THURSDAY, Oct. 10 (HealthDay News) -- Because of antibiotic resistance, 42 percent of patients stricken with Salmonella tied to a California chicken farm have required hospitalization, the U.S. Centers for Disease Control and Prevention reported Wednesday.
The outbreak's investigation, which has been hampered by the U.S. government shutdown, got a boost Wednesday with the announcement that 30 furloughed CDC employees were being called back to work. So far, 278 people from 17 states have been reported ill from chickens traced to three Foster Farms plants in California. About 42 percent of the 183 patients for whom information is available have been hospitalized -- 76 in all -- which is an unusually high rate for Salmonella Heidelberg, CDC spokesman John O'Connor told HealthDay.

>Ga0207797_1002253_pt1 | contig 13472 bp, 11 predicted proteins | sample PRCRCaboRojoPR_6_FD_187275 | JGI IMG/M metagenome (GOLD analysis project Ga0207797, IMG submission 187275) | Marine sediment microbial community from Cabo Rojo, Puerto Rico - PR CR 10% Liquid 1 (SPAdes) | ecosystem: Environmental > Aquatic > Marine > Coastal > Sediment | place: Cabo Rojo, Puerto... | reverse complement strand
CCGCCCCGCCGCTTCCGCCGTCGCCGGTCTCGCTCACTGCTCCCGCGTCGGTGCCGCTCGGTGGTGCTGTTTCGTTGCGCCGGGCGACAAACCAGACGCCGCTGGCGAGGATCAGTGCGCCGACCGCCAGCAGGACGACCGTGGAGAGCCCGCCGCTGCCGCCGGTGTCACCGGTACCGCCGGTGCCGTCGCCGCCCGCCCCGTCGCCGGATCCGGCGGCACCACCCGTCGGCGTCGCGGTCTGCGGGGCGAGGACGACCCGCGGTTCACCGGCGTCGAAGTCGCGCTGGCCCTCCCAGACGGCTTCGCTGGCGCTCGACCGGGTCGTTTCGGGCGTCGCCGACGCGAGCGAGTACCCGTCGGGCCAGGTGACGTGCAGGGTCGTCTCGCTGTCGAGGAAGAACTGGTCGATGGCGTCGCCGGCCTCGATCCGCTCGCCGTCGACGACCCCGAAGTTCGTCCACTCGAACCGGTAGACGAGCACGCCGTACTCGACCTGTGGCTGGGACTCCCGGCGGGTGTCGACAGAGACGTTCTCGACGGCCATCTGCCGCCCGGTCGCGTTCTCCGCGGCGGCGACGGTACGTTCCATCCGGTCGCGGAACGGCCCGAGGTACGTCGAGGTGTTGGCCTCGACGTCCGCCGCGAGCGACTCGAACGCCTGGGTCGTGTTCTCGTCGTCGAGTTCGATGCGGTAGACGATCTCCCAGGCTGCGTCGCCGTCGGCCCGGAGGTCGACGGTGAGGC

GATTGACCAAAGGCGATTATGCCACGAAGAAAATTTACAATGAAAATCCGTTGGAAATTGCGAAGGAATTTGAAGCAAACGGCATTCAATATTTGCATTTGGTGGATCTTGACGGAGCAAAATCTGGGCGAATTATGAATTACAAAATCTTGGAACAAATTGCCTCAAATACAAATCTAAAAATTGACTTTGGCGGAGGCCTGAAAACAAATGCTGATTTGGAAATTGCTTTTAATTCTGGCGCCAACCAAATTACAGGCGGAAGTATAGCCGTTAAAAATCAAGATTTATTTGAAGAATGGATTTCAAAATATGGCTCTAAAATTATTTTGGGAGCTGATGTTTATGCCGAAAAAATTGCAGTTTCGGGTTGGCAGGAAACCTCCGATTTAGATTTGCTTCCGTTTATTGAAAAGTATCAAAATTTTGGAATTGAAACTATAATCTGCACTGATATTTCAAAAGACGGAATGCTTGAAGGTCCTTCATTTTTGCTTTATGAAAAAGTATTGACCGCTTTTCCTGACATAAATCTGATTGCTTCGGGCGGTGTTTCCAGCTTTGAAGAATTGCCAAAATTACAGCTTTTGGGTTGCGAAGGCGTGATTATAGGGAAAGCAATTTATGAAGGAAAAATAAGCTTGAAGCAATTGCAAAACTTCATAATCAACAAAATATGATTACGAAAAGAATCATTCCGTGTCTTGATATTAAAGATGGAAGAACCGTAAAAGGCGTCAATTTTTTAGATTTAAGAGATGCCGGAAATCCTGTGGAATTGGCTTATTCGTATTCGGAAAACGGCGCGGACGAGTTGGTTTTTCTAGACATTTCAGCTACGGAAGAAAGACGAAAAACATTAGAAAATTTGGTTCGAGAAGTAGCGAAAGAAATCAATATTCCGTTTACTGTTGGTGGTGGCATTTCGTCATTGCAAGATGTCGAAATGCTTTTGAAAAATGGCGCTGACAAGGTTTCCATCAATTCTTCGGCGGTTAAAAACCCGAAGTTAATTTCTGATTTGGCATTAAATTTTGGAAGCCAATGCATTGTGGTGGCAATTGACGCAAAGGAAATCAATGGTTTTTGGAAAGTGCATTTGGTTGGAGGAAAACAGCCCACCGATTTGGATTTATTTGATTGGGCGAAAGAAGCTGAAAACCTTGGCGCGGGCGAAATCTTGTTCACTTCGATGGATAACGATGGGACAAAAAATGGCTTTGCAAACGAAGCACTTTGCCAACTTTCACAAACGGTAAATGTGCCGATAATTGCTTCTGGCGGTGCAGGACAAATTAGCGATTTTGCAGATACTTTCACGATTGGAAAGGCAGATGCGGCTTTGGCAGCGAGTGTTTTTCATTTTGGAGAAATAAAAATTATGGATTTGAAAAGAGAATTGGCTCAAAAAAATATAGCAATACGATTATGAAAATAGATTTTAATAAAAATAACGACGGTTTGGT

"The typical hospitalization rate for salmonellosis is around 20 percent," he noted. "Antibiotic resistance, as seen in this outbreak, may be associated with an increased risk of hospitalization or possible treatment failure in infected individuals."
The CDC and state health departments continue to track infections, O'Connor said, "but like most federal agencies, CDC has furloughed a substantial portion of its workforce because of a lapse of appropriations. We are doing the best we can under these difficult circumstances to monitor clusters of foodborne illness and respond when necessary."